Frequently cited figures
- October 3, 2012 - 10:37 PM
Both candidates have bolstered their arguments with figures, statistics and percentages -- numbers that are likely to be the focus of the debates. Here's a look at some frequently cited figures:
8.1% The unemployment rate.
30 The number of months in which the country added private-sector jobs.
47% The now-famous proportion of the public that Romney said were "dependent" on the government and viewed themselves as "victims."
100% The proportion of the U.S. public that Romney says he will represent as president.
$5,000,000,000,000 This $5 trillion figure is the cost of Romney's proposals to cut taxes for the wealthy, Obama's campaign said. The president's claim that Romney would raise taxes on the middle class is driven by this estimate of GOP tax cuts.
$16,000,000,000,000 The amount of U.S. debt. Romney has tried repeatedly to get people focused on the $16 trillion debt after four years of an Obama presidency.
$2,000 The amount that Obama says middle-class taxes will go up if Romney is elected.
5 The number of days that Romney says the U.S. government knew about the terrorist connections to the attack in Benghazi, Libya, before acknowledging them.
$3.80 The average price of a gallon of gas. Romney has noted that gas was $1.84 a gallon when Obama took office.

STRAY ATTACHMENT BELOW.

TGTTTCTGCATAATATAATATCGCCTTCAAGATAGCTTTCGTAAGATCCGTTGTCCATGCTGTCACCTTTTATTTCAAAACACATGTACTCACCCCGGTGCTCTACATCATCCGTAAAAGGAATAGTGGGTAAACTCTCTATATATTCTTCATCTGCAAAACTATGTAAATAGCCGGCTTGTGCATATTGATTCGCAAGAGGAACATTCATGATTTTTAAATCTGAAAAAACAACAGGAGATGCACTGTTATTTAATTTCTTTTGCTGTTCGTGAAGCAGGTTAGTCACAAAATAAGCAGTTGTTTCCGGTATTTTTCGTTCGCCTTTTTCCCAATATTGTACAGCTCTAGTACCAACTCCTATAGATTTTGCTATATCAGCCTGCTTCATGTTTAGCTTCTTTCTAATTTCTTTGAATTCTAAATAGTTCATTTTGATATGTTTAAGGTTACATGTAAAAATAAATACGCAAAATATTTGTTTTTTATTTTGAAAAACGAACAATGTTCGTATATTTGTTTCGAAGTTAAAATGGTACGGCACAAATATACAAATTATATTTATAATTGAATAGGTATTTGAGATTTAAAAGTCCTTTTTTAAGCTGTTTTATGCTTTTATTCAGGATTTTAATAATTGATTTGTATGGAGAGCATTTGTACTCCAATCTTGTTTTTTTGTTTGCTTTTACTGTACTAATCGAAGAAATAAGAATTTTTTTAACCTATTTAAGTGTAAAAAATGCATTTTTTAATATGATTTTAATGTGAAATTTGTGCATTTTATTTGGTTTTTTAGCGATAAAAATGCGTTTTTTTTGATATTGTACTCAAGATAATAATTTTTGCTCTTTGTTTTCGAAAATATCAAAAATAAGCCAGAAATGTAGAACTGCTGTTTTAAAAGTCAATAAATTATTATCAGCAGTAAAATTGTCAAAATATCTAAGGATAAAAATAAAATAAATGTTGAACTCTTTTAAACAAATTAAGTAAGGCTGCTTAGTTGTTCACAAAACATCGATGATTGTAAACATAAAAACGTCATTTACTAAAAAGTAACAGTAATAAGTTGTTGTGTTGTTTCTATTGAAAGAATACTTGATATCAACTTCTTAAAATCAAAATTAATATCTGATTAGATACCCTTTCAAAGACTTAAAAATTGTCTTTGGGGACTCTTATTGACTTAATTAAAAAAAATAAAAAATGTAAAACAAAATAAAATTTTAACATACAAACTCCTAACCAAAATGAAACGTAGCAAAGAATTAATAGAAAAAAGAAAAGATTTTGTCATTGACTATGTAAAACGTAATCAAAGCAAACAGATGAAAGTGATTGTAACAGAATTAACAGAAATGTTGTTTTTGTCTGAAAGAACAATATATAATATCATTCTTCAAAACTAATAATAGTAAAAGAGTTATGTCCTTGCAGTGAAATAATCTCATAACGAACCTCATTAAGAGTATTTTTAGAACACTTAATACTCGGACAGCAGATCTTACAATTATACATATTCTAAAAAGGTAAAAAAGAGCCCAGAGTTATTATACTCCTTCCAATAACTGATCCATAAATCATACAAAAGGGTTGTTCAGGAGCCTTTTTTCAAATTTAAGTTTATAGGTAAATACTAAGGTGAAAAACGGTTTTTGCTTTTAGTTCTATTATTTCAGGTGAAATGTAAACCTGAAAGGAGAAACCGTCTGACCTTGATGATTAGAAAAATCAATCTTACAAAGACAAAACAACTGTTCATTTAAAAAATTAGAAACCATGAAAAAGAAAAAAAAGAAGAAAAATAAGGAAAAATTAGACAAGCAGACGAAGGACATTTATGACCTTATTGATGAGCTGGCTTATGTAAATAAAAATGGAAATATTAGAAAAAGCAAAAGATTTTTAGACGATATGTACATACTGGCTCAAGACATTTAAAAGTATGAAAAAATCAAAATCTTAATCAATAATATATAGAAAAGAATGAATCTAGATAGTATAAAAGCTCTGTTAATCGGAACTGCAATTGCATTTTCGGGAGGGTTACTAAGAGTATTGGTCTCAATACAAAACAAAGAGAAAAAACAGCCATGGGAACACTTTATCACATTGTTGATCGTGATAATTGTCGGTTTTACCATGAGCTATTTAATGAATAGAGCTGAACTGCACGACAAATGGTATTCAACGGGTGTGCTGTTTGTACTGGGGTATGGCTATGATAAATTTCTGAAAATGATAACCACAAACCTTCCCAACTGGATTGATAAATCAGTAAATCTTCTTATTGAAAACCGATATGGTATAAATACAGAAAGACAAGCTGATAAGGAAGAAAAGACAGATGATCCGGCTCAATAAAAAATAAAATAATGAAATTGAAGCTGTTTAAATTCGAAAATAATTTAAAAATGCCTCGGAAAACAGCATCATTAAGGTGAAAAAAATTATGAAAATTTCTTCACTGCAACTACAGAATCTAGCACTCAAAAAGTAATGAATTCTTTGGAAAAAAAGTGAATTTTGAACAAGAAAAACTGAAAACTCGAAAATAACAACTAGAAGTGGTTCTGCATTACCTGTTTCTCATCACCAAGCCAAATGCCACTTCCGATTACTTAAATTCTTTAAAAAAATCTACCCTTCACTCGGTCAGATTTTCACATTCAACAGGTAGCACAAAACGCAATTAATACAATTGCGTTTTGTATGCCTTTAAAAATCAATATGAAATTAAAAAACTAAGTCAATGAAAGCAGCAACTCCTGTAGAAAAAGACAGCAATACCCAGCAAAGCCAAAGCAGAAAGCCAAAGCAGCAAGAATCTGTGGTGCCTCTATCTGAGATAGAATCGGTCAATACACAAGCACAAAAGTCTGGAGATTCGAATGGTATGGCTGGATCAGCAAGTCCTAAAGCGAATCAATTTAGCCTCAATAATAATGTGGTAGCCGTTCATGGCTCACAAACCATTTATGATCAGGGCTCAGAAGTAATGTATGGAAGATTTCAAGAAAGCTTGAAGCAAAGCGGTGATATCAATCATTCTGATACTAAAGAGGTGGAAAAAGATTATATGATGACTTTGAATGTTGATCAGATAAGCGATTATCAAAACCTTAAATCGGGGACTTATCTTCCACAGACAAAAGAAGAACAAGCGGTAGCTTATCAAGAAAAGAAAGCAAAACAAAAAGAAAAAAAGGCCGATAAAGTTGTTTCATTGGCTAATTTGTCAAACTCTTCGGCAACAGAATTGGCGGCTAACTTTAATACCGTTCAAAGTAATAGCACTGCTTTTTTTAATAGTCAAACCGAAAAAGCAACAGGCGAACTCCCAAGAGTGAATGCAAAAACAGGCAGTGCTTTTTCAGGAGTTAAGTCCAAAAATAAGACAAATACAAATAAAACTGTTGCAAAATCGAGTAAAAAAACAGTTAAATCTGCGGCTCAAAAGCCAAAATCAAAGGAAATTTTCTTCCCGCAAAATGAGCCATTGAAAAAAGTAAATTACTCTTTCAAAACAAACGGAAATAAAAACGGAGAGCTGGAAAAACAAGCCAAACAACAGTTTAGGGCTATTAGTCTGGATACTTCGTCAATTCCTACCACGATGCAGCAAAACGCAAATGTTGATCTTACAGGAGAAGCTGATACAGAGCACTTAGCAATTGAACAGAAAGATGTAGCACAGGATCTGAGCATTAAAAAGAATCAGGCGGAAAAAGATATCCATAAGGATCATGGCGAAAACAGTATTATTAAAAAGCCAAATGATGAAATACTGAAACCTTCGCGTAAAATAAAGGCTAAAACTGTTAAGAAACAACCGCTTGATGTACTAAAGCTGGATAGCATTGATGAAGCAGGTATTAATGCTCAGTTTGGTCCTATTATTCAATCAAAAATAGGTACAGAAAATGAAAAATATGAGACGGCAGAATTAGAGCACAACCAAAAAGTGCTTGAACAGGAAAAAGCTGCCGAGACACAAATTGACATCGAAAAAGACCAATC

$6,400 The additional amount that Obama says individual seniors would pay if Romney and his running mate, Rep. Paul Ryan, enacted their plans for reforming Medicare.
23 MILLION The number of Americans who are, in Romney's vernacular, "unemployed, underemployed or have stopped looking for work."
46.2 MILLION Number of people in poverty
47th Where Massachusetts ranked in job creation during Romney's tenure as governor.
$17,000 The amount at which Romney says he might cap deductions after lowering income tax rates.
4 The number of Supreme Court justices older than 70, who might be candidates for replacement by the next president.
12 MILLION The number of new jobs Romney promises his economic plan will deliver during his first term. It's also the number of jobs that independent economists say would be created during the next four years if Obama's current policies are followed.
11 MILLION The number of illegal immigrants in the United States. Romney used to say they should "self-deport." But he has recently tried to soften his hard edge on immigration.
20% The size of the across-the-board tax rate cuts that Romney promises if he is elected.
NEW YORK TIMES
© 2015 Star Tribune